New Lynn and Mary Steen Fellowship Fund supports independent undergraduate research
January 4, 2016
In the 44 years he taught mathematics at St. Olaf College, Lynn Steen was deeply committed to developing research experiences for undergraduates.
That commitment — which he also applied to his work with several national organizations — led Lynn and his wife, Associate Professor Emerita of English Mary Steen, to establish a new fund supporting undergraduate research at St. Olaf shortly before his death this summer.
The Lynn and Mary Steen Fellowship Fund will support three to five student-initiated research projects each year. Open to rising juniors and seniors, the fellowship will provide up to $5,000 per award for eight- to 10-week projects starting in summer 2016.
Initially the Steens considered making a series of smaller gifts to first pilot the fellowship program with the college, but by using stock they fully funded the program over two years. The Strategic Initiative Match (SIM) program created by the St. Olaf Board of Regents also encouraged them to establish the fund now and will double its spendable income in perpetuity. The SIM program supports activities critical to St. Olaf’s strategic plan including high-impact learning practices such as undergraduate research.
“I was glad Lynn and I could establish this fellowship before he died,” says Mary. “We were anxious to encourage investigation and creativity, as well as more traditional scholarship, to allow students to pursue interests beyond the classroom and to experience publicly presenting their work. We both believed very strongly in the benefits of a liberal arts education at a residential institution. In my field I have always appreciated the fact that at St. Olaf questions of faith and values arise naturally and can be discussed openly. And of course, we spent over half our lives and all of our careers at St. Olaf, so we were pretty invested here.”
Many of St. Olaf’s undergraduate research initiatives build on Lynn’s extensive efforts to engage students in research. Lynn and fellow St. Olaf mathematics professor Arthur Seebach received the first grant from the National Science Foundation (NSF) to support undergraduate research in mathematics at St. Olaf in 1967, and under Lynn’s tenure as president of the Mathematical Association of America, the NSF established the Research Experiences for Undergraduates program to support research across the United States. His commitment to student research would become one of many hallmarks of his career at St. Olaf, a vision which now informs the college’s Collaborative Undergraduate Research and Inquiry (CURI) program among other student research initiatives.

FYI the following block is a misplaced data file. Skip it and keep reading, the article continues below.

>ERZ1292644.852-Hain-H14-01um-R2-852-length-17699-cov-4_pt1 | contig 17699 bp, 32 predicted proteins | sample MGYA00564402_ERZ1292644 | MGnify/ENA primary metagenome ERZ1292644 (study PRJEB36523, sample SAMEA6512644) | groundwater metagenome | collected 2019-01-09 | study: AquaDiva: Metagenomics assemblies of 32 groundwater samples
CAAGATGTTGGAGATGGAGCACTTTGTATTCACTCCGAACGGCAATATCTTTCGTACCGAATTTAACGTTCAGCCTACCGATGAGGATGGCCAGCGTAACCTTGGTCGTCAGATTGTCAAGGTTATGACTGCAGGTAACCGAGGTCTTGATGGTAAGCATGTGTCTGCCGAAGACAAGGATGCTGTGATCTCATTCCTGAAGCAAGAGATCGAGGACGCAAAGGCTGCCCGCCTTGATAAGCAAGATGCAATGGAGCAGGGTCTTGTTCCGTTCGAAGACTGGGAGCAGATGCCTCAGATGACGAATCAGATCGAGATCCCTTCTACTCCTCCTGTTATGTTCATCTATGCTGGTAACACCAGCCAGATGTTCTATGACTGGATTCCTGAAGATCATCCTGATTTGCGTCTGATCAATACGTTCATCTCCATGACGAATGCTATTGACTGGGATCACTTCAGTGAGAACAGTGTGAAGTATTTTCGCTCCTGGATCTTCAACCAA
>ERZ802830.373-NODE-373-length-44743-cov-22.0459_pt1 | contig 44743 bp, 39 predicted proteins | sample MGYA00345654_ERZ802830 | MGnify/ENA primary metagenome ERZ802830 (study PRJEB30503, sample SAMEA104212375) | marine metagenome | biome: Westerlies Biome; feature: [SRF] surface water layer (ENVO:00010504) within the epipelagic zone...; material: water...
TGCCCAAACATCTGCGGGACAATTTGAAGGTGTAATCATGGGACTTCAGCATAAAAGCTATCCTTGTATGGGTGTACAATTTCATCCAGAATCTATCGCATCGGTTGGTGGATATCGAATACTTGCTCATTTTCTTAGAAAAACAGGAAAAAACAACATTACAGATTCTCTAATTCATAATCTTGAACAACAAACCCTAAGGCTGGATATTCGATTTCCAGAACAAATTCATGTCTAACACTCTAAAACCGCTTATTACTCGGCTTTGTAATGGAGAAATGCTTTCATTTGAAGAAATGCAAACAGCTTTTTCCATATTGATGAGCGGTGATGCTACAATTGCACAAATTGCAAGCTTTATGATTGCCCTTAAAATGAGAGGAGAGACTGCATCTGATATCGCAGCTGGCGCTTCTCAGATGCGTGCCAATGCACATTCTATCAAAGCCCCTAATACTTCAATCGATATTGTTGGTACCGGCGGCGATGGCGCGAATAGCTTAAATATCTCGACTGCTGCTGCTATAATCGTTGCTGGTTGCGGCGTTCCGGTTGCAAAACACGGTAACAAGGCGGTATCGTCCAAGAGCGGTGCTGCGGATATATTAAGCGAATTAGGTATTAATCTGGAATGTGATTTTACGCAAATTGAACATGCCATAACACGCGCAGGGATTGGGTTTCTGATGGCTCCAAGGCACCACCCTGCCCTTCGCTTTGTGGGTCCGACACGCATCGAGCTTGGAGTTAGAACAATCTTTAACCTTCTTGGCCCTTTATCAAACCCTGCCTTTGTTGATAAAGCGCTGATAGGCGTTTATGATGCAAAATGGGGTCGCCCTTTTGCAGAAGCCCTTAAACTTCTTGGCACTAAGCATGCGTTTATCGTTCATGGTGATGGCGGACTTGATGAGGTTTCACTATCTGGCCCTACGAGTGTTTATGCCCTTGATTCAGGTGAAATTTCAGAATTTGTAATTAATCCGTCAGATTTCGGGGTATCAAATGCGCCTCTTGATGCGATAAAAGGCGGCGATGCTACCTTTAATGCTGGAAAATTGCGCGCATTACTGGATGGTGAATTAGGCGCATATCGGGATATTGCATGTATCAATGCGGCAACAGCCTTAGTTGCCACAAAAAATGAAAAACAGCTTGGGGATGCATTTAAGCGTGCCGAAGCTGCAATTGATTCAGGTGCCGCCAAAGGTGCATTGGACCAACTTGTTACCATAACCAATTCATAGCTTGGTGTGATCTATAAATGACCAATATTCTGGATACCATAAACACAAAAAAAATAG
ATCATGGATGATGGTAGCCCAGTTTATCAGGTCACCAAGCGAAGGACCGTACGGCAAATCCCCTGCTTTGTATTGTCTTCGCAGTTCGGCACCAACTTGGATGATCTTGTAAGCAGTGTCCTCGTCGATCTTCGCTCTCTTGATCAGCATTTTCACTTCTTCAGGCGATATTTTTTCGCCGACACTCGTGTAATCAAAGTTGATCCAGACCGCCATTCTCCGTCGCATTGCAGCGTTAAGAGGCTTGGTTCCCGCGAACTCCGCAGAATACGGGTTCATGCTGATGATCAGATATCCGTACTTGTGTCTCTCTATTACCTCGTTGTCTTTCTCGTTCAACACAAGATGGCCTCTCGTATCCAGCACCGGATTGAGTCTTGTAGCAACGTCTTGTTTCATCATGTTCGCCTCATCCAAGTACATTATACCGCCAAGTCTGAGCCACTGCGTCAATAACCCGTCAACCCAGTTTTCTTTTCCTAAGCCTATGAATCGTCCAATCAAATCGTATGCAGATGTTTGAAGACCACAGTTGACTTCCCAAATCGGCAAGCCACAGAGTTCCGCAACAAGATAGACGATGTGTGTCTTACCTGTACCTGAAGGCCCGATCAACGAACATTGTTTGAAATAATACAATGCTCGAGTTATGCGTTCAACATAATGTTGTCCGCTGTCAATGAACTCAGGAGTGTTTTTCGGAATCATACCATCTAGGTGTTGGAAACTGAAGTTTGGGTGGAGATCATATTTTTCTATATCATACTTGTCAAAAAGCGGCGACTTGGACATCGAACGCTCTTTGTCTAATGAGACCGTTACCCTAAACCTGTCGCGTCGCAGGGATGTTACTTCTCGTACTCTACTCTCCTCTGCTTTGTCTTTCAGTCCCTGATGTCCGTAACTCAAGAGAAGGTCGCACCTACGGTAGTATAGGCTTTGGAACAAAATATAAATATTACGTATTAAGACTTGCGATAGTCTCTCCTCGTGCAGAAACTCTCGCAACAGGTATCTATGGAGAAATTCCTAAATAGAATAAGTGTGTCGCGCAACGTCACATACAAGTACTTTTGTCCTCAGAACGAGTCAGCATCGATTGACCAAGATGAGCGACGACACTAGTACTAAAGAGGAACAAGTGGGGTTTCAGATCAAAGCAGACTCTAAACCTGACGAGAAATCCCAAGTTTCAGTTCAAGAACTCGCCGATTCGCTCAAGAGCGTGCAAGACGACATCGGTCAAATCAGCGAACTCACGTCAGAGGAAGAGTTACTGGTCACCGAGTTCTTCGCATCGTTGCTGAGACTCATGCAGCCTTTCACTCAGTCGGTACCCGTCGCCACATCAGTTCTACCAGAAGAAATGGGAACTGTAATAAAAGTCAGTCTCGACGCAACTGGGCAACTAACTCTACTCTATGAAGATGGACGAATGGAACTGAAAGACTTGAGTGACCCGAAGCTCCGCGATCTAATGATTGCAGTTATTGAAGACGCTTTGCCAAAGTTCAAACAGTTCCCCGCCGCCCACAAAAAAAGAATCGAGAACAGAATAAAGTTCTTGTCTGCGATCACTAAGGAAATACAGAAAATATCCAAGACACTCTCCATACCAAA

What is distinctive about the Lynn and Mary Steen Fellowship Fund is that it supports research conducted independently by students.
“St. Olaf already has a good number of opportunities for students to work on faculty-initiated projects,” affirms Mary, who taught in St. Olaf’s English Department for 44 years and was also a former department chair prior to hers and Lynn’s retirements in 2009. “What Lynn and I hoped to encourage were projects devised and carried out independently by students themselves. In the English Department I worked with students on independent writing projects ranging from short stories to personal essays to political analysis; these came under the independent study and research rubric. Any number of these could have been developed further had the students had summer support.”
The opportunities the Steens hope to support mirror an opportunity their daughter had: after studying in Leningrad for a summer in 1990, she received a grant to write a series of essays about her experience of living in the Soviet Union just prior to its collapse. Possible student projects the Steens imagined supporting at St. Olaf include shadowing a curator at the Fashion Museum in Bath, England as an exhibit is put together; creating a documentary film about efforts to change building codes in a student’s hometown to reduce greenhouse gas emissions; or comparing data mapping the spread of Ebola in West Africa to computer models for the spread and containment of epidemics.
“I am so thankful for the opportunities that Lynn and Mary are making possible here at St. Olaf,” affirms Marci Sortor, provost and dean of the college at St. Olaf. “Undergraduate research is one of many high-impact educational practices that the college has long provided students access to and is working to expand. The fund that the Steens created, as well as their many contributions to the college as faculty and friends, helps us immensely.”